With every new business comes a certain level of risk, a risk that is multiplied when you’re in Lebanon. The situation in Lebanon has been gradually deteriorating for a while now. Toward the fourth quarter of 2019, nationwide protests broke out as a result of the worsening economic conditions, and things continued to dwindle with no end in sight. Coincidently, many new businesses were beginning to launch in the face of a growing crisis.
Presentail launched in December 2018 and was officially incorporated by the summer of 2019. The startup was hosted by Flat6Labs, a regional startup accelerator program with offices in Beirut, and the startup graduated from Cycle 4 in October 2019. The Central Bank of Lebanon launched a circular that would help fund venture capitalists, such as Lebanon Seed Fund, making low risk investments in a considerably risky industry.
Two Lebanese expatriates by the names of Adnan Ammache and Farah Ali Hassan faced difficulties sending gifts to their loved ones back home. As a result, they launched a platform that would ultimately help expatriates feel closer to home one gift at a time. Presentail is an online gift-giving platform catering to the needs of everyone who wants to send a gift to Lebanon from anywhere in the world. Lebanon has an estimated diaspora of about 14 million, while only about 4-5 million nationals reside in the country at present.
The site hosts a wide variety of products sourced from local vendors. With each purchase made, the Lebanese are helping out a small business and improving the local economy all at once without even noticing. This has been our main purpose since the company’s launch.
Doing business in Lebanon has become increasingly difficult for not only vulnerable startups but also established businesses. Collectively, business owners have gone through several tough events.
The devaluation of the local currency, the Lebanese pound, began as early as summer of 2019. It has been pegged at LBP1,507.5 per US Dollar since the 90’s; however, the scenario began to change at money exchangers and eventually in a parallel black market. This posed as a problem for a nation that imports the majority of its goods that are paid in US Dollars. There is a possibility that this one event later created a domino effect leading to the subsequent misfortunes that the nation endured. Inflation paired with an increase in unemployment made matters worse, and the ability to import necessary goods became harder and harder. A nationwide revolution broke out in October 2019 as a result of the worsening economic conditions and a fragile political system that has been incapable of producing necessary reforms since the end of the civil war. Within a single year, two governments have entirely resigned which makes for an unstable socio-political situation.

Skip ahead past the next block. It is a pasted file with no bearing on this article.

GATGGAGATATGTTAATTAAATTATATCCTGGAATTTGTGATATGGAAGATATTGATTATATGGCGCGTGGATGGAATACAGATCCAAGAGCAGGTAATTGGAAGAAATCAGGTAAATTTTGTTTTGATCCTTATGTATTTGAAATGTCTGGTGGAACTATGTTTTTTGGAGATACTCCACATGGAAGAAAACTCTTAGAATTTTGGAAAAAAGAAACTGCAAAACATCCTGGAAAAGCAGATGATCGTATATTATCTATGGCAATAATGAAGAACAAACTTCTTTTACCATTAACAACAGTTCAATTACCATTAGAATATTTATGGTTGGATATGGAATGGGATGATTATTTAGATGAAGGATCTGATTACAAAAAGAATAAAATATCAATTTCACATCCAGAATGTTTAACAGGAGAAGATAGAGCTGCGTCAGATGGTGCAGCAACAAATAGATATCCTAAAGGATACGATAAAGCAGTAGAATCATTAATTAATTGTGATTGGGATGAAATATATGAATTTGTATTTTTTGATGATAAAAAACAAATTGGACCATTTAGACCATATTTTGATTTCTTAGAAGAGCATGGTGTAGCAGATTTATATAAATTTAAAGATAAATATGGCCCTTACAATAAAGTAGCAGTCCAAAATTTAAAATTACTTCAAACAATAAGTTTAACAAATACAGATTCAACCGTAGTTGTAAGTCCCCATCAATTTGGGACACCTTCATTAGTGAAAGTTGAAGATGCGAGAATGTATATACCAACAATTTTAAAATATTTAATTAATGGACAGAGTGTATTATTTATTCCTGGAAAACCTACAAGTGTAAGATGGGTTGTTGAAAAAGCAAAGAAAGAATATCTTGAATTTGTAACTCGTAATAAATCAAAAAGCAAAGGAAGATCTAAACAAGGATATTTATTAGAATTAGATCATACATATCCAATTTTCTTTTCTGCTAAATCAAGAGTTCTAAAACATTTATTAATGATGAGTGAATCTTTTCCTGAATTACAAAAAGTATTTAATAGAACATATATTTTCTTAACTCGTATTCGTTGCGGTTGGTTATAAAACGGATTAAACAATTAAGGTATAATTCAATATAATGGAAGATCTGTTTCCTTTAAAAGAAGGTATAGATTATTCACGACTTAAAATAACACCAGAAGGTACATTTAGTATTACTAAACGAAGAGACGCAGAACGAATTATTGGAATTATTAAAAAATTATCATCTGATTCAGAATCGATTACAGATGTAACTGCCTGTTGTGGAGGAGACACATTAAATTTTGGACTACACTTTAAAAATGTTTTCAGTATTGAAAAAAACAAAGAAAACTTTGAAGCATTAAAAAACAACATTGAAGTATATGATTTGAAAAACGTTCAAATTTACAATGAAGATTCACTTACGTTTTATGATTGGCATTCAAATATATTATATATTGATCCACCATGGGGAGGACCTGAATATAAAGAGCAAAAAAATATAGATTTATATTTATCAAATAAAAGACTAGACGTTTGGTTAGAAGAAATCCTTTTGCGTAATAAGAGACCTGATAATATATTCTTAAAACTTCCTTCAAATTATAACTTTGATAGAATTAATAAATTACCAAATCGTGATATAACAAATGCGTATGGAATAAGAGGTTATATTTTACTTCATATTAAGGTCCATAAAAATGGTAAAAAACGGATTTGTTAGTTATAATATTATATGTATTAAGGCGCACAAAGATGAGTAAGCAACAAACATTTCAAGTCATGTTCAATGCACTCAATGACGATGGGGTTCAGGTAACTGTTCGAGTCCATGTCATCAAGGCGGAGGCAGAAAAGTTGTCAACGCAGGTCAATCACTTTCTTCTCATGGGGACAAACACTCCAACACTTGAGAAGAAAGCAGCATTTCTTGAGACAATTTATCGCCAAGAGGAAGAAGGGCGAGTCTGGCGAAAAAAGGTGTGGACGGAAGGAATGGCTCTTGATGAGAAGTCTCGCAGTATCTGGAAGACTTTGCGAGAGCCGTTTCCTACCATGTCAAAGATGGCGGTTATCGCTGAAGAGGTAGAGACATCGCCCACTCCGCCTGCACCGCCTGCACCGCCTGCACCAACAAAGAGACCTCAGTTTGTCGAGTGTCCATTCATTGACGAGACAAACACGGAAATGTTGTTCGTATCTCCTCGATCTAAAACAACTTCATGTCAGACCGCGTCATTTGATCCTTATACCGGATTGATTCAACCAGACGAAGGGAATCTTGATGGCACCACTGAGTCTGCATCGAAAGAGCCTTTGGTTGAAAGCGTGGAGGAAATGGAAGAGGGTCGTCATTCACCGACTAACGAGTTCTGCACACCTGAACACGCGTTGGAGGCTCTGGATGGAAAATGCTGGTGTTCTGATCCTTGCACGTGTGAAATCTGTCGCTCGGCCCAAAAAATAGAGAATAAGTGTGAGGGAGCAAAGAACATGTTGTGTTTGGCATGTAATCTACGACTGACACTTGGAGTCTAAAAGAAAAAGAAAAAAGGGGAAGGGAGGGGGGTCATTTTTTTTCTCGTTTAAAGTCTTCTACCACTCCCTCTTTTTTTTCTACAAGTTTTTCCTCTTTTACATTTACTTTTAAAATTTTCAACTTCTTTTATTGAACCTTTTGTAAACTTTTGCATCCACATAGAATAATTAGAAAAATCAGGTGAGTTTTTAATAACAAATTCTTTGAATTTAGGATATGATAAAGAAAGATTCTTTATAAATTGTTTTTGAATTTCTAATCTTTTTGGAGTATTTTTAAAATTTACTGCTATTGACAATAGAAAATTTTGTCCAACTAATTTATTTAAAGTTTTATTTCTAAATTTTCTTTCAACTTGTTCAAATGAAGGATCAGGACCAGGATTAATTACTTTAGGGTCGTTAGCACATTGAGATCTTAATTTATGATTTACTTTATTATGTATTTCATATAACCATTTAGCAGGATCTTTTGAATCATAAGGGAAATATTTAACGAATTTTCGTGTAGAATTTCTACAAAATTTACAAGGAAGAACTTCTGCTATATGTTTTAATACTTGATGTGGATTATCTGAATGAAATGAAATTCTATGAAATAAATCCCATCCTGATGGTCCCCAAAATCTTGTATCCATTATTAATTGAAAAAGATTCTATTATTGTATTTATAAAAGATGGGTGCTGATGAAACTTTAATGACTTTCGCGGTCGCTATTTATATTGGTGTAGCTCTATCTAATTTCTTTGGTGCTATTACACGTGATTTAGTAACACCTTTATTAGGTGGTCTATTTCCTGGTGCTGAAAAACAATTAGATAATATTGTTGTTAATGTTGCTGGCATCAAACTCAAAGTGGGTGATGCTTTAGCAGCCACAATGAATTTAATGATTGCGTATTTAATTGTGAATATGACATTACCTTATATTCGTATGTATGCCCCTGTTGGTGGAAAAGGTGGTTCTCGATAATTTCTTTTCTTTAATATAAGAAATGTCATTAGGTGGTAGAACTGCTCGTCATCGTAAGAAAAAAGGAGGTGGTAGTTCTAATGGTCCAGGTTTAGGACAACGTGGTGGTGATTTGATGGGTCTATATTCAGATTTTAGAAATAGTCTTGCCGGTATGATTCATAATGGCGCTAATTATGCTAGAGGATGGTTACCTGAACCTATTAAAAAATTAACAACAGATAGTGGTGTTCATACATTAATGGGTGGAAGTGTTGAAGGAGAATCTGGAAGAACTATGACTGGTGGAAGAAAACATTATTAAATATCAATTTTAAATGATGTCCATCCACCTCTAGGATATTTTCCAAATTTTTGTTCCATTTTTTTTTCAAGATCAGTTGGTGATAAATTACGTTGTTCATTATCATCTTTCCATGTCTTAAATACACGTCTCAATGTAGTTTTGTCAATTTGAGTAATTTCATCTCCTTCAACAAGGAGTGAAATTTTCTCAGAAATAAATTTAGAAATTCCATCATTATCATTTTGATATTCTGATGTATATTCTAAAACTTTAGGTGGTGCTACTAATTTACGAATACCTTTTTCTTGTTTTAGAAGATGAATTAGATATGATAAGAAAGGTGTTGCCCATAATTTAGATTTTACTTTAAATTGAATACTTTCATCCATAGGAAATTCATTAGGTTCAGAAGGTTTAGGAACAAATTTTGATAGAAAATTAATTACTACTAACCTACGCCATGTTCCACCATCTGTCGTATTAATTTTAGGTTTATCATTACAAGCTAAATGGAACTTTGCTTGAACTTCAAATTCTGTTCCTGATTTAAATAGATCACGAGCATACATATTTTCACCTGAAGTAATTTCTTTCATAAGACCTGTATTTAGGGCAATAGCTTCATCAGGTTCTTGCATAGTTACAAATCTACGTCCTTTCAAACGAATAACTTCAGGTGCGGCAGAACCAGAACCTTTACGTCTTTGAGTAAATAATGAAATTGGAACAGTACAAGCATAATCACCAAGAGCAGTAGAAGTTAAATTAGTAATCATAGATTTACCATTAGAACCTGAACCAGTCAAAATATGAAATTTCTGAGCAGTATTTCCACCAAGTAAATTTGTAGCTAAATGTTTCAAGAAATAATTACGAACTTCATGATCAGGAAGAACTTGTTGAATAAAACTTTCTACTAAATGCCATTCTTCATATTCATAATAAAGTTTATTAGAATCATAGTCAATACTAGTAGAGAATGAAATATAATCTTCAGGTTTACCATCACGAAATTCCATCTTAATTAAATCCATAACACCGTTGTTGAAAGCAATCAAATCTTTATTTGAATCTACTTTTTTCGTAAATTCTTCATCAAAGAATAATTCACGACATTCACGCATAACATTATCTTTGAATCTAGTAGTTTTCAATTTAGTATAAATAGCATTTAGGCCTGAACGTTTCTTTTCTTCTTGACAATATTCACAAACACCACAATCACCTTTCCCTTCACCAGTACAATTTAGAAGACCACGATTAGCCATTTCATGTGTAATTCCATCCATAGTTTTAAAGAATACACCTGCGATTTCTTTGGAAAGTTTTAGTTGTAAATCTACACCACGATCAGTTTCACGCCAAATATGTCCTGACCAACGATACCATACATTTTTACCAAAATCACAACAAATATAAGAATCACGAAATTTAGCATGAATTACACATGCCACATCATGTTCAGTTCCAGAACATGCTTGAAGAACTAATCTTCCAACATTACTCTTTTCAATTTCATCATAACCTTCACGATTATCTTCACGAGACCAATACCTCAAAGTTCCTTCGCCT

In addition, people around the world felt the negative impacts of the novel coronavirus (COVID-19). In Lebanon, this led to additional losses for businesses on top of a collapsing economy. Managers were forced to adapt to this new normal and rethink how business can be done while dodging additional financial losses.
One of the most recent catastrophes to occur is the Beirut Blast that took place on the fourth of August. To add to the countless misfortunes, this blast caused widespread physical damage to not only businesses but also residences. With unbearable inflation and unemployment, the Lebanese can hope that the scenario won’t get worse. At the time being, repairs are not affordable for most of the people, and government aid is nowhere to be seen.
Below is a chart of how company performance was affected by the various events throughout time:
Given the above, would you choose Lebanon as the home of your new startup? Many would confidently say that you are out of your mind. Despite all that, Presentail learned how to adapt to each situation and stay afloat no matter what.
Presentail’s success is due primarily to the Lebanese expatriates. Without them, the company would’ve shut down months ago. The decreased purchasing power of citizens locally discourages local gift purchases, so cash inflow comes almost entirely from countries with more stability and generally higher purchasing power. Technically, the price of our items hasn’t changed for those who pay in a foreign currency. The only difficulty is for those who want to pay in Lebanese pounds; most local salaries haven’t been adjusted for inflation while the price of many goods has increased up to 8 times the original price.
On the other hand, success would not have been possible without outstanding talent at the company. It’s the people behind Presentail who make it what it is today. The determination to continue to make an awesome platform is what drives the activity at the company every day. Together, with the mix of a strong business model and superior talent, the company has been able to sustain its operations despite all the hurdles.
Lebanese expatriates are more excited than ever to support local businesses and initiatives. Despite the coronavirus, gift orders are still coming in. After the blast, many people also showed their love and sent gifts to their loved ones back home.
To say that we are proud that Presentail has survived these crises one by one and has remained resilient is one thing. However, romanticizing the overall situation would undermine the severity of it and not lead to any change. The Lebanese cannot bear to handle anymore misfortunes, and frankly, business owners here deserve utmost respect for standing strong in the face of obstacles. Political, social, and economic stability are essential moving forward for these businesses to grow and flourish once again. Despite all the pitfalls, Presentail is committed to help others send love to Lebanon one gift at a time.
For more information, visit the website: https://www.presentail.com